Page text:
Wyoming Wildlife magazine - 47

A late-season
chukar hunter's chant
Story by Tom Reed | Illustration by L. Eslick

I

t is not the knee, tender occasionally at just the wrong
angle, like stooping to pick
up my son or bending to feed
pine into a hungry fire. It is not the
ankle, which I never noticed was
swollen twice the other's size, an
ankle I laced tight in good boots
for days, ignoring the pain. It is still
not painful enough to stop lacing
and cease climbing. Up, always up.
It is the depth-of-darkness night awakenings when I replay the points and misses,
lie there and lament checking my swing on
that beautiful point, write a mental dirge for
a slip on mud at the edge of the world and a
shot gone awry while the dog launches into
the wind of the next one. For her, the hunt
is the thing. At least I tell myself she forgives
me and carpe diem is all for an animal that
lives only a baker's-dozen years. It is not the
elbow, banged sharply on sandstone. It is the
gumbo on the boots spanked together in a
fruitless attempt to clean lugs. It is the Big
Horn Basin mud washed into the laundry
drain. The fresh scratch on the stock of a gun
that has seen two decades of cliff damage and
still keeps shooting, a gun I frequently tell
myself to clean but rarely do.
It is the scent of sage on a setter's coat.
Long gone now, but somehow still there. It is
the flake of green chert I find in the pocket of
hunting pants about to go into the washer. It
is the feather on the floor of the driver's side,
mashed into boot mud, but somehow sharply

beautiful in its harlequin way. It is another
memory sift - this one perfect - the dog
solid, the birds out in simultaneous bursts
and the first bird dropping and the second
a whiff, but 50 percent is good enough. Flat
ground for a change and 50 percent. Cut it
down to 25 on the tilt. Heck, maybe even 15.
Why don't I practice those down-and-aways
in the off season instead of huffing through
25,000 calories for five seconds of bang and
blast and cuss?
It is the raw wind coming down off the
fresh snow and the raw wind coming down
off the melting snow days later. It is the tint
of rose light on the far mountains across the
basin, heading down to the pickup and the
vest half full, but the heart all full and the
dog still working because she always works.
It is my hunting pals there, munching chips
and drinking beer, and the note comparing
we do. It is reminding myself to stay in some
semblance of physical shape because this hunt
will go first, this slanted, glorious, frustrating,
love-hated wonderment of a hunt at the edge
of a wind-lashed world. It is the camper's
warm woodstove as the predicted rain comes
in from the west and a hot buttered rum that
reminds me of another hot buttered rum in
the same camp 20 years earlier, with an old
friend who does not climb these cliffs anymore. The gossamer, decades-old memory
of a brilliant chukar setter, and a covey of
chukar rising before the gun. Now this one
little dog of mine, an apex predator distantly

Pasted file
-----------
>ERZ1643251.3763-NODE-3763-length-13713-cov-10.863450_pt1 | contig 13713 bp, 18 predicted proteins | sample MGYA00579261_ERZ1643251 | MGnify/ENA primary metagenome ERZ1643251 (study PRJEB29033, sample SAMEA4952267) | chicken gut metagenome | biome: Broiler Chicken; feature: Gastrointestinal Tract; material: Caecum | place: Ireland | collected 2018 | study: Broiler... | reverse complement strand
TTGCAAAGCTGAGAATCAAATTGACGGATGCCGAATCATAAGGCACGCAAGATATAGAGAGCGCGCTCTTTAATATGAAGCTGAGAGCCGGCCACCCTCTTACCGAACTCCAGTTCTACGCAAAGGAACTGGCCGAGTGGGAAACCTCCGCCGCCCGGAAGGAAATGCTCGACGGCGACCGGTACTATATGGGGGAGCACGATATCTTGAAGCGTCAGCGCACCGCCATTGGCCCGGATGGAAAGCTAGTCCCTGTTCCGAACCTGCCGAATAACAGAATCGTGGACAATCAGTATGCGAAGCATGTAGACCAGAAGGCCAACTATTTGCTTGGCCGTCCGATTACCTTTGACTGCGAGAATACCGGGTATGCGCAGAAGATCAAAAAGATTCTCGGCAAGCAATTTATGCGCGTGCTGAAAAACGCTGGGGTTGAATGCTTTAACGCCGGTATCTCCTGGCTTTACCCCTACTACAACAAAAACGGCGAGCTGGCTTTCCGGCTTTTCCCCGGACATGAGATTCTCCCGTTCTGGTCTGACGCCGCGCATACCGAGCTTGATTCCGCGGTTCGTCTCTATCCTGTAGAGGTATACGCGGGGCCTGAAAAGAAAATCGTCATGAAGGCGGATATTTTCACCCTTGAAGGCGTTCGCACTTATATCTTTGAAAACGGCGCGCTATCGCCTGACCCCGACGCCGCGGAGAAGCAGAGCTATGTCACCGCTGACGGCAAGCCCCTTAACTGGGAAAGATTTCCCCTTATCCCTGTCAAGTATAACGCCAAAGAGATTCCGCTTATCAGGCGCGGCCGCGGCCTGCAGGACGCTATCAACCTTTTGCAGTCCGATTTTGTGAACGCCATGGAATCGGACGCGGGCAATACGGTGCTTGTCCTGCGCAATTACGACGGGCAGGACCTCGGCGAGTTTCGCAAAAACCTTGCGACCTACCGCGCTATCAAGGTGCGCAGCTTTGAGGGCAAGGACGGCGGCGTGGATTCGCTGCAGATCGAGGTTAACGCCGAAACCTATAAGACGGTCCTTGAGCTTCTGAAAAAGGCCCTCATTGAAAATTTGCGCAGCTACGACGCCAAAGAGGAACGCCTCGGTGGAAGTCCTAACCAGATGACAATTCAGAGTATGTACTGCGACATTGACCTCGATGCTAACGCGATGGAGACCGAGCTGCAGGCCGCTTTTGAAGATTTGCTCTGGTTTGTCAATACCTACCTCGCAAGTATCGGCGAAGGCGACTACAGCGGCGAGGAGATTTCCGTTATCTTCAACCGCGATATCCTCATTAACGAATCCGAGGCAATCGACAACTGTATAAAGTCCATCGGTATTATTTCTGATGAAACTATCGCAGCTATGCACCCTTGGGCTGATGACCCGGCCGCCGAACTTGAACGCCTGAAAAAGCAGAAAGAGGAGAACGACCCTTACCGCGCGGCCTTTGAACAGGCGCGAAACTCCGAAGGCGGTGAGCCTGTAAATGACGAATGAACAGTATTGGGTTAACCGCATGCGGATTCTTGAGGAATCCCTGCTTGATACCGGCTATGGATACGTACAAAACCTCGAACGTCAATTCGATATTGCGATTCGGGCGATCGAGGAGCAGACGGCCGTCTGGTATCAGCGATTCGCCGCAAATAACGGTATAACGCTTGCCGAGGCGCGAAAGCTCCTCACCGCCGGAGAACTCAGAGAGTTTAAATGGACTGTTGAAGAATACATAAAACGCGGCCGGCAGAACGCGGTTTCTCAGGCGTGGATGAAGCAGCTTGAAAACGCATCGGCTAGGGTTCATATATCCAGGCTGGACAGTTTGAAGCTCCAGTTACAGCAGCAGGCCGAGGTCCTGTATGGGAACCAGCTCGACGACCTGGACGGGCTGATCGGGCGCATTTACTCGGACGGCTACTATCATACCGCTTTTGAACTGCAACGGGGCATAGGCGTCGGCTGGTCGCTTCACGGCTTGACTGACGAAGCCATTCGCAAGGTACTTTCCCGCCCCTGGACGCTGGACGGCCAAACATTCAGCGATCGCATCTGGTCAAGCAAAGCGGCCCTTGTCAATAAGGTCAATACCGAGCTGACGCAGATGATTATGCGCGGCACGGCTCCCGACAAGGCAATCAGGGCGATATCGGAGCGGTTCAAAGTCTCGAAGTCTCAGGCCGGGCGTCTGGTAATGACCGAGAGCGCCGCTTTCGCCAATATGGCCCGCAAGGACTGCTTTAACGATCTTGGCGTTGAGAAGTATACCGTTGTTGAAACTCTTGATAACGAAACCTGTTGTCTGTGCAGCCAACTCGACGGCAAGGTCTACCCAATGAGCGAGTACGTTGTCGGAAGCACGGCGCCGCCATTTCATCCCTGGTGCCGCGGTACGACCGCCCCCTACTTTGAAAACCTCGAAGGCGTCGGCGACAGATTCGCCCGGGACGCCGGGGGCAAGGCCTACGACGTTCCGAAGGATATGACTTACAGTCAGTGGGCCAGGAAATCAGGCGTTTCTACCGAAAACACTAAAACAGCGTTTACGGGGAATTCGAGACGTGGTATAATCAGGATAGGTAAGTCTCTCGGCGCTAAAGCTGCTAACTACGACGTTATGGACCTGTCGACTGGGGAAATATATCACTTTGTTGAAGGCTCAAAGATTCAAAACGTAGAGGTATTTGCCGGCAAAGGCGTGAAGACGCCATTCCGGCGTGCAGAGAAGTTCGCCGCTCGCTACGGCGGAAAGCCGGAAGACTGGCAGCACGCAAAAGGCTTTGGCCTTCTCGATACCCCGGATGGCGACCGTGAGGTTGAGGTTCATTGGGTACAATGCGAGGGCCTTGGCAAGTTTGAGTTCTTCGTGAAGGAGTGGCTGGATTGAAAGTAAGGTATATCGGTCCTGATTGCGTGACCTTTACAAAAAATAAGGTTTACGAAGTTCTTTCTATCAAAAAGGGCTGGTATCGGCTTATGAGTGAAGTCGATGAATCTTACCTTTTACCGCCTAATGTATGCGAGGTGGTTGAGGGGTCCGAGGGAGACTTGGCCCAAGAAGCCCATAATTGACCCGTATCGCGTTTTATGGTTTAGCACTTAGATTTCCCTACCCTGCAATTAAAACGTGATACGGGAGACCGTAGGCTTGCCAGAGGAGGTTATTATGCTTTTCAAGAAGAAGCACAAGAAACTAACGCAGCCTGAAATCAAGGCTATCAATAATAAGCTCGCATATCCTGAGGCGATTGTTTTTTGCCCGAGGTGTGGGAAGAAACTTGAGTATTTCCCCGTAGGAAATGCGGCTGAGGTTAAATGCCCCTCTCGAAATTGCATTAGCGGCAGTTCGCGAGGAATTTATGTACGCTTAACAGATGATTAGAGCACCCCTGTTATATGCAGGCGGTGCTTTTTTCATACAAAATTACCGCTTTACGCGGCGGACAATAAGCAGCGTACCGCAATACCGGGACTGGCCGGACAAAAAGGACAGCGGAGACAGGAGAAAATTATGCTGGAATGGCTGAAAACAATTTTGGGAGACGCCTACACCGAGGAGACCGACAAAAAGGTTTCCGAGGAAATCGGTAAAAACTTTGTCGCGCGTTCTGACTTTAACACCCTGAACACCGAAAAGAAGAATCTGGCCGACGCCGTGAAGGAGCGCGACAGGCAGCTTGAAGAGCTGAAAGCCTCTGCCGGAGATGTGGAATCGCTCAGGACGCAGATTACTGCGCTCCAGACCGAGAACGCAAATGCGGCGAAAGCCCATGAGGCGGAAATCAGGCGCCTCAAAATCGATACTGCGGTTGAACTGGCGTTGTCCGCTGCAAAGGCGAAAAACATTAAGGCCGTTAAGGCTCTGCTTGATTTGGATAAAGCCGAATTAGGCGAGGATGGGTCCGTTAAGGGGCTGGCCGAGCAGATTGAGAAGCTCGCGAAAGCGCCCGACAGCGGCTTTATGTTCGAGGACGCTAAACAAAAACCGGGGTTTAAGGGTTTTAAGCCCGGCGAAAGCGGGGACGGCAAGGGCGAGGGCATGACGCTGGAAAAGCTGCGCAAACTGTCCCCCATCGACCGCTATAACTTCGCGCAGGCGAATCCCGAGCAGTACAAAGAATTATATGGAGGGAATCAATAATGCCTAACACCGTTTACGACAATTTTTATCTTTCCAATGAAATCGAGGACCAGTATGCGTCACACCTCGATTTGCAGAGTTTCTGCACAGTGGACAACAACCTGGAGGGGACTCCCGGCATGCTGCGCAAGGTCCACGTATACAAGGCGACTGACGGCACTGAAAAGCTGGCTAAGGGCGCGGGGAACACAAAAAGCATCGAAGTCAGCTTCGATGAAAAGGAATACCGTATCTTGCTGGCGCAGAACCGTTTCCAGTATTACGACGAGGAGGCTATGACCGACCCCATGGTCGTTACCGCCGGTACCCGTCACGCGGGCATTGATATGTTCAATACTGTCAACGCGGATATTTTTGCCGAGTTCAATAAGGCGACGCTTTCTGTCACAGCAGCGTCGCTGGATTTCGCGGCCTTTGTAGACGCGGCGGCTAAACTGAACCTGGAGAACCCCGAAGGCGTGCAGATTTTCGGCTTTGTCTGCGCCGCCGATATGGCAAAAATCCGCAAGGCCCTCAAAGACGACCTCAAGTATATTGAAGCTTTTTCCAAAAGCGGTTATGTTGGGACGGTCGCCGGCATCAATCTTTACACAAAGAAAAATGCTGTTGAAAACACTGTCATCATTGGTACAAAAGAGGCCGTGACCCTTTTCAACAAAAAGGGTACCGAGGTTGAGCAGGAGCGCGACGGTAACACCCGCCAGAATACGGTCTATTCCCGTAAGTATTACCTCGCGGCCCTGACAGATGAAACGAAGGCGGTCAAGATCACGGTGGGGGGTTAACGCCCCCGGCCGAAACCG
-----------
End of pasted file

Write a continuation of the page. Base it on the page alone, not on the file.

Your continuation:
related to that predator two decades gone and
buried beneath these same chukar cliffs, apex
prey in laughing, running coveys of frustration distantly related to the same birds that
baffled the gun in decades past. Which, bird

or dog, is predator and which is prey? But
here I am on this unrefined, untamed land,
20 years on, hunting with a dog that traces
her code to that first dog, hunting chukar
with DNA tendrils to those birds long past.
A lucky man.
All of this brings me here as the light of
another year gone squeezes out of the sky
and winter takes a tight grip on greasewood
and rabbitbrush, juniper and sage. On the
sagebrush steppe of high desert winter, spring
is conceptual at best. Far warmer, more real,
are the memories of the beginning of the
season. How it was instead of how it will be.
Finally, as I head down the slope to the
distant pickup on the very last day, it is
reminding myself to write a letter to my old
mother still living in her mountain home,
clinging to her known world. A thank-you
letter, forgiving her for not backing my longgone high school football dreams. At long
last I understand she was instead supporting aspiration yet unborn, protecting young
knees so they could become functioning old
knees, joints to climb a cliff again and again
and again. A mother's wisdom and worry
pays off handsomely in this long game called
life, a life spent behind a good gun dog in
pursuit of a damnable, wonderful bird of the
desert uplands.
- Tom Reed is the author of several books including
Give Me Mountains For My Horses, Skyhorse Publishing,
New York. He is an avid upland bird hunter whose family
includes a pack of setters.
- Lori Eslick is an illustrator, artist, presenter, children's
picture book illustrator, author and workshop leader.
She regularly creates illustrations for Wyoming Wildlife
magazine's Wild Country Dispatch column. More of her
work can be seen at eslickart.com.

		 Wyoming Wildlife | 47


http://www.eslickart.com

Wyoming Wildlife magazine

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